External Oracle Tables

posted August 14, 2014, 1:42 AM by

Jeff Klemme, Principal Architect

Many times we come across scripts at client sites that load data from external files into the database. Too often we find that these data files get loaded into “temporary” staging tables in the database, where another process will then evaluate, massage, and store the relevant information in the “real” tables. One of the features of the Oracle database that makes this process more efficient is external tables.

External tables were introduced in Oracle 9i as a way to query information from a flat file without having to load the data into a staging table. David Woodard, one of the co-founders of House of Brick, wrote an article about this feature in September 2005 and the basics of external tables remains the same. For this blog, I would like to expand on a few of the topics in the original article and remind readers that the feature is available. In a future post, I will discuss some of the new abilities of external tables.

Tab-Delimited Files

During external table creation, you specify the format of the flat file. Many times the data is in a fixed-position or comma-delimited format as seen in David’s original article. However, one format that almost always trips me up and causes me to look up the syntax for is tab-delimited files. If the fields in your file are tab-delimited, use the following syntax for specifying the delimiter:

…
ACCESS PARAMETERS (FIELDS TERMINATED BY X'09')
…

Dynamic Filenames

When an external table is created, we specify the name of the external file to process, as shown below.

…
LOCATION ('my_data_file.dat')
…

Oftentimes, we don’t know the name of the flat file that we need to process. Rather than having to rename the input file to the name specified in the “LOCATION” parameter, allow it to be passed in to the procedure processing the file. Here’s an example:

procedure process_data (p_file_name in varchar2) is

cursor c1 is select * from my_external_table;

begin

if p_file_name is not null then

-- dynamically set the filename of the external table

execute immediate ('alter table my_external_table location ('''

|| p_file_name || ''')');

for v_rec in c1 loop

<process records>

end loop;

end if;

end;

 

By using the “execute immediate” command, you can dynamically change the filename that the external table will reference. As a reminder, because we didn’t specify the directory along with the filename (dir:filename), it will use the directory object specified by the “DEFAULT DIRECTORY” when the external table was created. If you did specify a different directory object, you would also need to consider the privileges on that directory.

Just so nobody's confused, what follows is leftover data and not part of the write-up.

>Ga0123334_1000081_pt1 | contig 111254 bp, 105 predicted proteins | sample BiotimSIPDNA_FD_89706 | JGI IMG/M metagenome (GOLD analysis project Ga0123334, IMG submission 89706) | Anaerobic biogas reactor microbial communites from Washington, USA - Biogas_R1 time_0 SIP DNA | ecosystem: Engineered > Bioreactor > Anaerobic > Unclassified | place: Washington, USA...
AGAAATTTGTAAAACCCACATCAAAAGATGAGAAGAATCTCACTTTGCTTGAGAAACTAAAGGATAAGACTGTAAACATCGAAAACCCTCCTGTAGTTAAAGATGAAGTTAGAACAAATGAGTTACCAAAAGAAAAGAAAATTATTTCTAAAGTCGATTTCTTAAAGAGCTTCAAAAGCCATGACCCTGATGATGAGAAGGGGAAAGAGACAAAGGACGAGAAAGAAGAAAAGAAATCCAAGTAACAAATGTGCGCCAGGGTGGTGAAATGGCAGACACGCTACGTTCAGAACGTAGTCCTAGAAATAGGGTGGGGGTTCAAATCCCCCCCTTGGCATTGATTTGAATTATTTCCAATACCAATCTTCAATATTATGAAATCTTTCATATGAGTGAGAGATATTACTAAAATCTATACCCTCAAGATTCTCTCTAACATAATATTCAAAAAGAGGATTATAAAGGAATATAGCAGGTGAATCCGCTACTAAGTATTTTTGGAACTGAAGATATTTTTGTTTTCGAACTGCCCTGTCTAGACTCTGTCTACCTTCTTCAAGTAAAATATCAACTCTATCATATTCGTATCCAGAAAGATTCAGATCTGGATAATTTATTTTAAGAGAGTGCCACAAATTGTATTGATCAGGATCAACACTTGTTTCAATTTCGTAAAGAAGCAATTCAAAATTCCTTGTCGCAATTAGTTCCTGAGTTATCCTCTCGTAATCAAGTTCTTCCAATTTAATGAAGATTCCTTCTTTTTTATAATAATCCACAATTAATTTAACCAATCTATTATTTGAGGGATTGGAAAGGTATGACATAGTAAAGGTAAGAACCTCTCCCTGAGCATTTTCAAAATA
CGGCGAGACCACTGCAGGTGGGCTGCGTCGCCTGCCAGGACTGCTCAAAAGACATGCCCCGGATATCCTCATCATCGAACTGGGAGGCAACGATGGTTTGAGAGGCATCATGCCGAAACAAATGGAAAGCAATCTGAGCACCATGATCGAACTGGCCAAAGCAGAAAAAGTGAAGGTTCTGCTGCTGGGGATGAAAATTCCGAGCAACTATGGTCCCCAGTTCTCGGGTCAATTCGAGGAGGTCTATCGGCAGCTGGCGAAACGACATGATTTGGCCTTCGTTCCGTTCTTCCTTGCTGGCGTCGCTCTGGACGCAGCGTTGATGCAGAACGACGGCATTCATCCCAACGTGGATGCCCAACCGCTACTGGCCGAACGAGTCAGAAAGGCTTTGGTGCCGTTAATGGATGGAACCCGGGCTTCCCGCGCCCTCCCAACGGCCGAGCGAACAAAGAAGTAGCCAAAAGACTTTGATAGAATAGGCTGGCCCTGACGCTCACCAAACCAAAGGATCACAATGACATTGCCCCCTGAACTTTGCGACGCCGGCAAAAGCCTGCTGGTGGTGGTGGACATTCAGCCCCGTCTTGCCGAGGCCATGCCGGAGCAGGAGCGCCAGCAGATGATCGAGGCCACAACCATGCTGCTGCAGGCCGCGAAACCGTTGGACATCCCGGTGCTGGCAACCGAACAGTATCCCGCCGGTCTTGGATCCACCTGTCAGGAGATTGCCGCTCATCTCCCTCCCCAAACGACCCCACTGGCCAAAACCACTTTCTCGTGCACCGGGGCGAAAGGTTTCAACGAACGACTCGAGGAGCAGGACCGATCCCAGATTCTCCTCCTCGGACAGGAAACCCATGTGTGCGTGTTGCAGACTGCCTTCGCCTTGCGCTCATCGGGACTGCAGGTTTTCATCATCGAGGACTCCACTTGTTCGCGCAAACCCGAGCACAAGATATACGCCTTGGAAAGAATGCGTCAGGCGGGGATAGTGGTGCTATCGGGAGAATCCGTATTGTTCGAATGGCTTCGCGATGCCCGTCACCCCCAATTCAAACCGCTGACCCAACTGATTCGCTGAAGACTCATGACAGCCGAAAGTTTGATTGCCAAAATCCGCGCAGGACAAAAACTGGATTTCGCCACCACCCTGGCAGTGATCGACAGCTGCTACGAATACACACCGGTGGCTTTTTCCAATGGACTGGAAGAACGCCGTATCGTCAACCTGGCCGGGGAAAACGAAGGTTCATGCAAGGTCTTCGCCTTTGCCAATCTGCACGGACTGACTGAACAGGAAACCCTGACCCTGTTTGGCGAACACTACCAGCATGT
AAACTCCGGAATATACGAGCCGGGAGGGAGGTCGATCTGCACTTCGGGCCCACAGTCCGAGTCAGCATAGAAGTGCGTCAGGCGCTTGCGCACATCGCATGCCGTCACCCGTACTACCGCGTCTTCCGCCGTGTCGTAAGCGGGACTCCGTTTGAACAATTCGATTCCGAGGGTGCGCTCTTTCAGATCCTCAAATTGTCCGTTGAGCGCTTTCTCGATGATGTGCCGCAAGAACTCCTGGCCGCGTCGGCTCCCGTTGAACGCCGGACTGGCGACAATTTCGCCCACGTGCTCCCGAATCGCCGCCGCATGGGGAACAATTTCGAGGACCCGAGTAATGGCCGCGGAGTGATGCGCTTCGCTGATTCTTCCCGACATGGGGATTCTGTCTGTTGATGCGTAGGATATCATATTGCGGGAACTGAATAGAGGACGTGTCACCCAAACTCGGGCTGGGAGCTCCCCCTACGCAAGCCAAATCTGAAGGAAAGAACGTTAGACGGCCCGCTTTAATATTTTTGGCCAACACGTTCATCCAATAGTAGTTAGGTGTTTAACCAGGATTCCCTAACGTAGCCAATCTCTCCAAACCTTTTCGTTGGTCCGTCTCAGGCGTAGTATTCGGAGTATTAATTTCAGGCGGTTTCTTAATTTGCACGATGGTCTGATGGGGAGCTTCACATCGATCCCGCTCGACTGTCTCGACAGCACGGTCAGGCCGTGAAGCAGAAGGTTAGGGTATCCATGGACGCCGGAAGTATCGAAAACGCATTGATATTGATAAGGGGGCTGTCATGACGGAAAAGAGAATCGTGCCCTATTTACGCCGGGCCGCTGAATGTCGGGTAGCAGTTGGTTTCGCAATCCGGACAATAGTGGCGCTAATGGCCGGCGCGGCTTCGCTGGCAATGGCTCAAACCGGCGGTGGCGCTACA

Data Cleansing

Rather than loading data from a flat file into a staging table and then running statements to update the data to cleanse it, manipulate the data as you query it from the external table. All of the standard functions are available, just as they are when you query a “normal” table. Here are some examples to consider:

  • Use LTRIM and RTRIM functions to remove unwanted leading/trailing characters.
  • Use UPPER, LOWER, and INITCAP to standardize name fields.
  • Use REPLACE, SUBSTR, REGEXP_REPLACE, and REGECP_SUBSTR functions to help format data into a specific format or remove unwanted characters.

By cleansing the data as you read it in from the flat file, your input is standardized, saving you an extra step. It also doesn’t require a staging table in order for you to manipulate your data.

This blog post serves a reminder of the external table feature of the Oracle database. If you are not currently using this feature for loading flat-file data into your database, I hope that this post has offered some reasons for you to give it a try.

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2 Comments

  • Pratyusha says:

    From the above example, when should the procedure be executed? Is it after we execute the creation of external table? If we do so, will the alter command be useful?

    • Jeff Klemme says:

      Hi Pratyusha,

      The procedure in this example is the main processing procedure that queries the external table so the table has already been created. In fact the external table would have to exist for the alter command to work. The alter command will change the “LOCATION” parameter of the external table to point to the filename being passed in and then when the query is executed, it uses the “new” filename associated with the “LOCATION” parameter.

      I hope that helps clear up any confusion you might have regarding the procedure and the external table.

      Thanks,

      Jeff K.

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